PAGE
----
Last year, as Executive Vice President Jeff Dyke was visiting some of Sonic's dealerships, he found a store with sales force turnover of 260 percent. Several salespeople were making less than $2,000 per month and had moved in together to make ends meet.
Auto dealership sales staffs traditionally suffer from high turnover. But this far exceeded the National Automobile Dealers Association's estimate of typical dealership sales force turnover, which ranges from 40 to 50 percent.
This gross example of underpaid salespeople prompted upper management to review employee wages. At the store level, compensation was left up to the general manager. Sonic wanted to install a consistent pay scale.
"We asked ourselves if salespeople are selling 15 cars a month, what should they be making? It was all over the board. We came up with a number for that market and worked backward into a pay plan," Smith explains. "Some people were making $1,500 a month. We weren't creating any wealth for them. No wonder turnover was so high."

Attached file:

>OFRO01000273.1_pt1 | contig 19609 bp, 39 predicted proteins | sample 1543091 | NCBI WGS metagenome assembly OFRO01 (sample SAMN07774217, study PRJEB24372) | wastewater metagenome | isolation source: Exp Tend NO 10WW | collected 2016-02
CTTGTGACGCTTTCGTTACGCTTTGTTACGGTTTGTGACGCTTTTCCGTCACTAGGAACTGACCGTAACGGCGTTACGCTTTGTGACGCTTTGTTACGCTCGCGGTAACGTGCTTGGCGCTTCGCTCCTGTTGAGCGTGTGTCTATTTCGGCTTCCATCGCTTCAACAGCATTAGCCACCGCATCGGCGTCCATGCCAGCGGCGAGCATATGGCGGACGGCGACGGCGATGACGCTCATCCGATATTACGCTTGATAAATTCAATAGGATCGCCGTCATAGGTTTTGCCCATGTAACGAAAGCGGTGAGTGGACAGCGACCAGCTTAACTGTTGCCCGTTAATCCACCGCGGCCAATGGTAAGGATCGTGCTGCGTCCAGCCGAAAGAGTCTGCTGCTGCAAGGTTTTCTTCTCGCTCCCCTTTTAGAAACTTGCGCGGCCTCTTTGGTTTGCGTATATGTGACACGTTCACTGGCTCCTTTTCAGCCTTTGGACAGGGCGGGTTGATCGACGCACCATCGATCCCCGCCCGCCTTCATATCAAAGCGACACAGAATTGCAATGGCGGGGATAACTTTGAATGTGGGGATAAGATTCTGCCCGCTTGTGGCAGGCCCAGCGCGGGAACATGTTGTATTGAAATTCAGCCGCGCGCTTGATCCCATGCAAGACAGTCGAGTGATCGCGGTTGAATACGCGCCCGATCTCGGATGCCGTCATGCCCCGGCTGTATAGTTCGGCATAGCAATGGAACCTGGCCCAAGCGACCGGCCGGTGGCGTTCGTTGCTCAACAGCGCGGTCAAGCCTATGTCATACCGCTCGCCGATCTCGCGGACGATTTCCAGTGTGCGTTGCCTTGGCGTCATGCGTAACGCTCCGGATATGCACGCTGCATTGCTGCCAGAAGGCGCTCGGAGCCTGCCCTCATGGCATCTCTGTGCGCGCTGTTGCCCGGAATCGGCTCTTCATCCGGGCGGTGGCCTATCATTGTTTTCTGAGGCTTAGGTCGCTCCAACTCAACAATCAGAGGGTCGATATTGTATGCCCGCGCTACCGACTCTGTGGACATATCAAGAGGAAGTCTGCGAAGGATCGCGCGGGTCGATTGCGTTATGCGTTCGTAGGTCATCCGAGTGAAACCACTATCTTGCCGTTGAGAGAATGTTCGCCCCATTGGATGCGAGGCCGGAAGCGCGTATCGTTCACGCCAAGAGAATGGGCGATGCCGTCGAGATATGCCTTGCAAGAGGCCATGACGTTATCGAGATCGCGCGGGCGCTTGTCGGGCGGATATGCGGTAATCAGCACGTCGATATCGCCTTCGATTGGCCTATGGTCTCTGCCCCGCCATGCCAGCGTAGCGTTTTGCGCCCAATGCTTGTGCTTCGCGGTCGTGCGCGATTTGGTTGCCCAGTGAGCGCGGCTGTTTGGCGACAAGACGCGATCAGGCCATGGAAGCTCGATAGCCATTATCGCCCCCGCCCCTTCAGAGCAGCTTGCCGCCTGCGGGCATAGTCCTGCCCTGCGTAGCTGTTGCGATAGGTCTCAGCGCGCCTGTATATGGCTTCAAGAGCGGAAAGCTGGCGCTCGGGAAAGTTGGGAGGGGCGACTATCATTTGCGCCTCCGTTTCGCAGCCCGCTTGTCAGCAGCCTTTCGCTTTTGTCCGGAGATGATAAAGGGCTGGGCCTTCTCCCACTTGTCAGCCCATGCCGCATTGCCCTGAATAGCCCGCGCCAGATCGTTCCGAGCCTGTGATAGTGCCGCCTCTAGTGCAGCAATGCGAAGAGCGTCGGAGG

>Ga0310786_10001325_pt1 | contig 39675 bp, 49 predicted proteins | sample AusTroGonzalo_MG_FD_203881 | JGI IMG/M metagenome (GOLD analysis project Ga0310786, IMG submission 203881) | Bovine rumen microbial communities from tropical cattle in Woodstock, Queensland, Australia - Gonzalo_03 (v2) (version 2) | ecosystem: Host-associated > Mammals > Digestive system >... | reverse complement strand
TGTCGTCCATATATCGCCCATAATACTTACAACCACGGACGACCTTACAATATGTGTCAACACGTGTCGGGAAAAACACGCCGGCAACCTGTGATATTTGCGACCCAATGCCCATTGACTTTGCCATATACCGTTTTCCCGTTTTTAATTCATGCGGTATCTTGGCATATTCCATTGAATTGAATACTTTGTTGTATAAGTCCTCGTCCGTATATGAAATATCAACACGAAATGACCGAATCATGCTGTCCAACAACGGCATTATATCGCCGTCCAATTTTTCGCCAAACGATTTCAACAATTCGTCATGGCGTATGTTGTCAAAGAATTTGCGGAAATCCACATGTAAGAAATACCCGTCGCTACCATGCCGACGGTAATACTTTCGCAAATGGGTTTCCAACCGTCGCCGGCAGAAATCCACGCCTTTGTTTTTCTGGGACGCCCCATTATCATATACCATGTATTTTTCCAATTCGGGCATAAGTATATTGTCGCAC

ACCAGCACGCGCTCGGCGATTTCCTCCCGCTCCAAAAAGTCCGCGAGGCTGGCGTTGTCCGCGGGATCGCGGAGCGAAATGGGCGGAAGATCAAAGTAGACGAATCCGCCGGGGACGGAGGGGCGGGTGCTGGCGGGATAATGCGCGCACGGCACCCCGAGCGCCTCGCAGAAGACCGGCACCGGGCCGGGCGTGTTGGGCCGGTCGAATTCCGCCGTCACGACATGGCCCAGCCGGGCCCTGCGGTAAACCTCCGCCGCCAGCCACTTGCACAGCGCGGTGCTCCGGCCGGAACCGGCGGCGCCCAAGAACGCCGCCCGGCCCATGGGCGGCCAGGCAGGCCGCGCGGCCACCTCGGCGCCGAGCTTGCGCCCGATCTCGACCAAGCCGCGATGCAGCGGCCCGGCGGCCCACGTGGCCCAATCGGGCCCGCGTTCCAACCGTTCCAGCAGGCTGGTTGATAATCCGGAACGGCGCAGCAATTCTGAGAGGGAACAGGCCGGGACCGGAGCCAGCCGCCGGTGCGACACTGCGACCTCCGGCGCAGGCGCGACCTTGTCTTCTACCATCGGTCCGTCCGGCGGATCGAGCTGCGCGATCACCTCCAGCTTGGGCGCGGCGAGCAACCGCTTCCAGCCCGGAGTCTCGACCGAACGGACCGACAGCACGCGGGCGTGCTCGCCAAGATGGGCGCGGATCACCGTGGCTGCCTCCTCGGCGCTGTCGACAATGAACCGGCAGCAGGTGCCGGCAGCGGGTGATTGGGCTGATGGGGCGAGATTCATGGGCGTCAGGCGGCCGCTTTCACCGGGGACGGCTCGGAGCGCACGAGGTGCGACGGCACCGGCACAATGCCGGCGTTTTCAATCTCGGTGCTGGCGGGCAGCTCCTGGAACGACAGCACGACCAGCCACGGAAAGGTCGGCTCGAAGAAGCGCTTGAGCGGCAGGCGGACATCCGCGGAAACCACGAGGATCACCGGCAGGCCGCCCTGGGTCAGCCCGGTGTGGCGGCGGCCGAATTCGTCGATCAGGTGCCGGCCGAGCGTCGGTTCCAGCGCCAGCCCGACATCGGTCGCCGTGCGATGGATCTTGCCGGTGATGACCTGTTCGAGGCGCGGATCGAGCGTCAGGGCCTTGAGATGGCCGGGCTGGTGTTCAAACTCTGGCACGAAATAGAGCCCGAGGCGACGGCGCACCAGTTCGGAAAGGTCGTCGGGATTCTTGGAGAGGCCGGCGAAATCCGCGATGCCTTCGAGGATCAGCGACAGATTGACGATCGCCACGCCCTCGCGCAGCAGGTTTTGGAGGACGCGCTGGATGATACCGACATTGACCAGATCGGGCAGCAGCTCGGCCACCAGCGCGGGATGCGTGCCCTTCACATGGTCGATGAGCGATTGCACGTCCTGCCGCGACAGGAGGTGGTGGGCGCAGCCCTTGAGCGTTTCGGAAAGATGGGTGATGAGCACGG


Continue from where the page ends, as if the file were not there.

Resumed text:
Sonic gave pay raises to the sales staff at 75 percent of its dealerships. Currently, Sonic's average annual pay for a salesperson is $58,500, Dyke says, up from about $48,000 before the new pay policy. The average annual pay for an auto salesperson is $44,990, according to federal Labor Department data.
Sonic's sales force turnover, although still above NADA's estimate of the industry average, has plunged. Over the past three years it ranged from 90 to 105 percent; now it's 58 to 65 percent, Dyke says. At some Sonic dealerships, it is less than 10 percent.
The pay boost has shifted the target demographic of salespeople, attracting older, more stable employees.
Says Smith:"We got a higher-caliber individual."